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Cerebral Palsy


Cerebral Palsy

One of the main diseases causing motor disabilities in children.

Characterized primarily by motor impairment, potentially accompanied by intellectual disabilities, seizures, and more.

Early diagnosis and treatment are crucial.

Survival rates among severely affected children are considerably lower than in healthy individuals.

Cerebral Palsy, or CP, is a non-progressive brain injury syndrome occurring during early brain development from before birth to within one month after birth in infants. It manifests as central motor impairment and postural abnormalities, potentially accompanied by intellectual disabilities, seizures, sensory impairments, language disorders, and abnormal behaviors, serving as one of the primary diseases leading to motor disabilities in children.


    The causes of CP are complex, including genetic and acquired factors. The latter encompasses factors before birth, during the perinatal period, and in the neonatal period, with some cases lacking clear causes. Presently, the four significant factors associated with CP are premature birth or low birth weight, perinatal asphyxia or hypoxic-ischemic encephalopathy, neonatal hyperbilirubinemia, and intrauterine infections. Additionally, CP occurrence is related to genetic factors.

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    Pre-birth factors

    Embryo quality at conception
    Parental smoking, alcohol abuse, or drug use before and during pregnancy can affect embryo quality.

    Maternal health conditions

    Factors like infections, poisoning, or exposure to radiation during early pregnancy may result in improper brain cell development.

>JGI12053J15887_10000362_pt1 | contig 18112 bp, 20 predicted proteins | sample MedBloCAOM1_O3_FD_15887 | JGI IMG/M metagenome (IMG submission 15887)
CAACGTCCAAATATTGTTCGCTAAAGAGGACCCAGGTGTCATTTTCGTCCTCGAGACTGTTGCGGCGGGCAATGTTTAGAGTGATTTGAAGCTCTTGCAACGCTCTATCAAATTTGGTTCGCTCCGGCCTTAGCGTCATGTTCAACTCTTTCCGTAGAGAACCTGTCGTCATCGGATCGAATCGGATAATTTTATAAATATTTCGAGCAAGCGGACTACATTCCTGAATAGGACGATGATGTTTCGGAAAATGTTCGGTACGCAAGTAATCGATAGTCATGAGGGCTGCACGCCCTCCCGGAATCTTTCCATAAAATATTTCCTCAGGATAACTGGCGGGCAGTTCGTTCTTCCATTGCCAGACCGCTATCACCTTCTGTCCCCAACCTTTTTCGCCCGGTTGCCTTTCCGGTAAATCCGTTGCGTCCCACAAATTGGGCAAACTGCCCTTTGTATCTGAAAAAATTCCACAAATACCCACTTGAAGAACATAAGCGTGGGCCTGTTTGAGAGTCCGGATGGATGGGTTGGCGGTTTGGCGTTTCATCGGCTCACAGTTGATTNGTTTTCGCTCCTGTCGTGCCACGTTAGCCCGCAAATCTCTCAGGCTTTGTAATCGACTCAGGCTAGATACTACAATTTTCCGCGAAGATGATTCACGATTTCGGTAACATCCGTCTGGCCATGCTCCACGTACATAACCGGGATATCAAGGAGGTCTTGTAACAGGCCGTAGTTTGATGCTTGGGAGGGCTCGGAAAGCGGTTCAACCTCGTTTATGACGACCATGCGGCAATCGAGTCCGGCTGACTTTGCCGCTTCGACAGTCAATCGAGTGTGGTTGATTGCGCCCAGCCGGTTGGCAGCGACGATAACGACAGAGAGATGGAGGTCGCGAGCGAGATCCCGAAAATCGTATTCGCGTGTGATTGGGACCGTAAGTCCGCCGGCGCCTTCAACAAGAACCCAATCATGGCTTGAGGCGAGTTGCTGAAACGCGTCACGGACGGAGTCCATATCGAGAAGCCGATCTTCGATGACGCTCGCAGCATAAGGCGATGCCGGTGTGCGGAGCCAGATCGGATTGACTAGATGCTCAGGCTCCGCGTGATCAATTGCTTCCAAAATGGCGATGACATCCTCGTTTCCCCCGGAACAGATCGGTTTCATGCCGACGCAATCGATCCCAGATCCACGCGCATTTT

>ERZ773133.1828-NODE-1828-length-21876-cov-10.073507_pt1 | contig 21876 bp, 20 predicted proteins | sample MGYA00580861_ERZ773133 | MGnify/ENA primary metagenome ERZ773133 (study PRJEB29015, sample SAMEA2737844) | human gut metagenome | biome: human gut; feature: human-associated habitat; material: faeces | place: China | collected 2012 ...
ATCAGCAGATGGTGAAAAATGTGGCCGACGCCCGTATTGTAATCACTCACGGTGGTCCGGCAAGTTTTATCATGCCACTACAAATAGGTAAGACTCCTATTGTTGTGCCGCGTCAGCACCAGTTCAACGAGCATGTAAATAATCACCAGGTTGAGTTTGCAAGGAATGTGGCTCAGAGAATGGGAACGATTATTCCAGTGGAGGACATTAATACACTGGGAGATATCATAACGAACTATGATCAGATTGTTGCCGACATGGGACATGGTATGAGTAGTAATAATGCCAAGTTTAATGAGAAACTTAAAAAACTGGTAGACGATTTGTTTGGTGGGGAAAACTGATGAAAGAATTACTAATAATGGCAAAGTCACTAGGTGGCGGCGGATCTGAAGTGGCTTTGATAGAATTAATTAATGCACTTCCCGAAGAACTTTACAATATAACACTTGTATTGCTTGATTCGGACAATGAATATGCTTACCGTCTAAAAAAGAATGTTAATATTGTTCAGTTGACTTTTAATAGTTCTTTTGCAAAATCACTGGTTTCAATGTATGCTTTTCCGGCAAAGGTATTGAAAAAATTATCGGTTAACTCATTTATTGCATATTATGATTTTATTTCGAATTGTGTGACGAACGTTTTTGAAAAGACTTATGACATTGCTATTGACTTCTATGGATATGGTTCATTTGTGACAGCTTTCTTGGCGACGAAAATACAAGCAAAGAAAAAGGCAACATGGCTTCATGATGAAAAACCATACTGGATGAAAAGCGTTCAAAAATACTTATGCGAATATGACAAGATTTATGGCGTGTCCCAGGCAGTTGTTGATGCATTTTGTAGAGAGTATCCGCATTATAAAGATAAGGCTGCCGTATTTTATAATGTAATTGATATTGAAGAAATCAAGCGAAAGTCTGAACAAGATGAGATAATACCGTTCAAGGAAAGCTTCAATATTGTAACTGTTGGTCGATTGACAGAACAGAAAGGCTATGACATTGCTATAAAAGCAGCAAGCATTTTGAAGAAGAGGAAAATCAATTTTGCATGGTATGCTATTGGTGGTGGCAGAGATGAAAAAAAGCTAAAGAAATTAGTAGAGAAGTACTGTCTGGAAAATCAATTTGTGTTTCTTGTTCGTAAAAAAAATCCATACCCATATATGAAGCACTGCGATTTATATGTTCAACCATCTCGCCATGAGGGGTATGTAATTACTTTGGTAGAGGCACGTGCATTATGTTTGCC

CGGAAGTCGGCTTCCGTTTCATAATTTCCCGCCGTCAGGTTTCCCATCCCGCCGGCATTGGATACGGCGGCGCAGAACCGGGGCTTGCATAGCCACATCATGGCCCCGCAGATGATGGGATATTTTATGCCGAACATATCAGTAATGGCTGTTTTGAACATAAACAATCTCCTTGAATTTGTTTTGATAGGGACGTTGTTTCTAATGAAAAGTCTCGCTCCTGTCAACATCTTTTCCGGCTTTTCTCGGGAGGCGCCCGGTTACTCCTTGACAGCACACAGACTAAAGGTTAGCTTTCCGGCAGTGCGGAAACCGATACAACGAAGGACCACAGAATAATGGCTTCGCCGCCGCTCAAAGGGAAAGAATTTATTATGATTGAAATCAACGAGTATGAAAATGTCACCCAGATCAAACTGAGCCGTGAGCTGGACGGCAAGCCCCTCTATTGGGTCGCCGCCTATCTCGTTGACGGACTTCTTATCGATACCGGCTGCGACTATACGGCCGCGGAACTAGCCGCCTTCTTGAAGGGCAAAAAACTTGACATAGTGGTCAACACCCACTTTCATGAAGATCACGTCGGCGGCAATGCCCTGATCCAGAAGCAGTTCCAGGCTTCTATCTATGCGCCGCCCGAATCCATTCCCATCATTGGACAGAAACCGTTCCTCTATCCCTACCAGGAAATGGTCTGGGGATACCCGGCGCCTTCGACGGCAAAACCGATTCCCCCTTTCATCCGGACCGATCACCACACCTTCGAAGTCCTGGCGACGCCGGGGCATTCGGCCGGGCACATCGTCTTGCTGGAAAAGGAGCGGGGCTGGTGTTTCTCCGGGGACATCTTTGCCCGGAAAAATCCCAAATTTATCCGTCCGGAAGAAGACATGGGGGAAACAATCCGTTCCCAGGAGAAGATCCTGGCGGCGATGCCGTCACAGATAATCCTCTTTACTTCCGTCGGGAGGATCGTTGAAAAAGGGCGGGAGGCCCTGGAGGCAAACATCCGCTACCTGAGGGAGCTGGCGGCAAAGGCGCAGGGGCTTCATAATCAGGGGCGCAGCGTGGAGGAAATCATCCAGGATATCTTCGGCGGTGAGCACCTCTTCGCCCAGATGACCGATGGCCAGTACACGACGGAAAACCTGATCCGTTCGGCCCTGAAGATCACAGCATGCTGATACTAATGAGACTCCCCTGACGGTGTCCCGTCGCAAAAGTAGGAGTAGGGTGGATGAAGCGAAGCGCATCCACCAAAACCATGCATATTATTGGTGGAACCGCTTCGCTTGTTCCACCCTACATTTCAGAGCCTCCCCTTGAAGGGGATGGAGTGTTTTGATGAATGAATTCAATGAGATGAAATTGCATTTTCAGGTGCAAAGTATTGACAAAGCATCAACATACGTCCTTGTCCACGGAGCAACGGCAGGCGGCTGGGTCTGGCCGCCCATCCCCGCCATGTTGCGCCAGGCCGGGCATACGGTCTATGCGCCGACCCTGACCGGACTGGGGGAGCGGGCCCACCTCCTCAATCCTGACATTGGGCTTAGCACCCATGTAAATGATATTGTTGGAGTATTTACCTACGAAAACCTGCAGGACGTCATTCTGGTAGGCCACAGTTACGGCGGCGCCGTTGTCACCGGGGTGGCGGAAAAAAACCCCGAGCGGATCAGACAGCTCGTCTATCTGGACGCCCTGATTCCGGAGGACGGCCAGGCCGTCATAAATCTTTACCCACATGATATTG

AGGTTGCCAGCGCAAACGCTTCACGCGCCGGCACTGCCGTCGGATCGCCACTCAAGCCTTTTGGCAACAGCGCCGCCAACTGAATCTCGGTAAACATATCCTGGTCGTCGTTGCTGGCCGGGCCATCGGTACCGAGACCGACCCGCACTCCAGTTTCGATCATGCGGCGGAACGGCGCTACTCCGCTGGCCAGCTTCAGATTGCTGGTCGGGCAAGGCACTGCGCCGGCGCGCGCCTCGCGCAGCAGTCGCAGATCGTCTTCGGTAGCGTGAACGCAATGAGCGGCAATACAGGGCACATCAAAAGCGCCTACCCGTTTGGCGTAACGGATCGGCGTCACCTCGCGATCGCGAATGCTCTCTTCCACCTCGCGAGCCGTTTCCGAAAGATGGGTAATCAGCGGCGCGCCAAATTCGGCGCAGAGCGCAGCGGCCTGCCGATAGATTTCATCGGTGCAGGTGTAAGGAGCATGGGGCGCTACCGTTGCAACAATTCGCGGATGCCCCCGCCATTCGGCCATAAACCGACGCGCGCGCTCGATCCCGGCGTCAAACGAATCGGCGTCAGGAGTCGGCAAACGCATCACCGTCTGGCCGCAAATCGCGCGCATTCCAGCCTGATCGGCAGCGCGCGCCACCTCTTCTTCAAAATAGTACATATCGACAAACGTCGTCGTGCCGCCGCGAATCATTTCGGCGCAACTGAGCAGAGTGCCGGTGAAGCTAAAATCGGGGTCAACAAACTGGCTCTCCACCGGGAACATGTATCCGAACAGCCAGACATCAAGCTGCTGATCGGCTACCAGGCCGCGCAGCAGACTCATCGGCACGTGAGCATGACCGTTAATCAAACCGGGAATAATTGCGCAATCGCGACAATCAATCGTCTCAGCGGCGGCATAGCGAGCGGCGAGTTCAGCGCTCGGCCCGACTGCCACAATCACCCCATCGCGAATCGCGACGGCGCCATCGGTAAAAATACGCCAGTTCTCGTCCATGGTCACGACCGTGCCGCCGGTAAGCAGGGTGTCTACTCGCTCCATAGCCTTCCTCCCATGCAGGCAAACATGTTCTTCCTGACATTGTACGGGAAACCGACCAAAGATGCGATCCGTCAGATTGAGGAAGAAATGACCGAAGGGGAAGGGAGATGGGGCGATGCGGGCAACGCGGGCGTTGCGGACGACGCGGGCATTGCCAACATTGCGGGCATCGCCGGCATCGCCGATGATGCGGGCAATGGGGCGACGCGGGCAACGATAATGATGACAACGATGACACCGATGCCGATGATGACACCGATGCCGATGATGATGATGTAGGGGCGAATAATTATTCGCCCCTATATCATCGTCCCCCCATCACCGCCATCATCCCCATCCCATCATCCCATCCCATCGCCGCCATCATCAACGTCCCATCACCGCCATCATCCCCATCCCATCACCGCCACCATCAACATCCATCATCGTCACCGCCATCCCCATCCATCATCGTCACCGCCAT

Perinatal factors

    Premature birth

    Can lead to various pathological conditions, making children more susceptible to CP.

    Birth trauma

    Conditions like rapid delivery, vacuum extraction, and forceps delivery can potentially cause intracranial hemorrhage.


    Factors such as prolonged labor, nuchal cord, meconium aspiration, or placental dysfunction can lead to fetal brain hypoxia.


    Several causes may result in severe jaundice in newborns, potentially leading to kernicterus.

    Neonatal period factors

    Various infections, severe neonatal conditions, brain trauma, and intracranial hemorrhages due to neonatal bleeding disorders can cause CP.

    Genetic factors

    Some CP cases may have a familial history of inherited diseases. If there are cases of epilepsy, CP, or intellectual disabilities in close relatives, the likelihood of CP occurrence increases.

    Clinical Manifestation

    The clinical manifestations of CP vary among individuals, primarily including:

    Motor impairments like abnormal muscle tone, muscle spasms, or flaccidity.

    Issues with posture control, making it challenging to maintain balance and control posture.

    Coordination difficulties, leading to poor motor coordination, potentially affecting fine hand movements.

    Limited motor functions involving activities like walking, crawling, and sitting.

    Speech and language impairments; some patients may encounter issues in speech and language development.

    Cognitive impairments; although most CP patients have normal intelligence, some may have cognitive issues.


    Neurological assessment: Involves evaluating muscle tone, motor control, and sensory function.

    Imaging studies: Brain MRI or CT scans help detect abnormal brain structures.

    Electroencephalogram (EEG): Assesses brain electrical activity.

    Blood tests: Rule out metabolic diseases and infections as potential causative factors.


    Doctors diagnose CP primarily based on medical history, symptoms, and physical examinations. Additionally, they may request imaging studies like CT or MRI for insights into any structural brain abnormalities, which hold significance in determining CP causes and predicting prognosis. EEG aids in understanding if seizures are present, providing guidance for treatment. Criteria for CP diagnosis include:

    Causative factors occurring before birth, at birth, or during the neonatal period.

    Central paralysis appearing in infancy without progression throughout the disease course.

    Exclusion of progressive diseases (such as genetic metabolic disorders, tumors) causing central paralysis.

    Exclusion of transient developmental motor delays in normal children.

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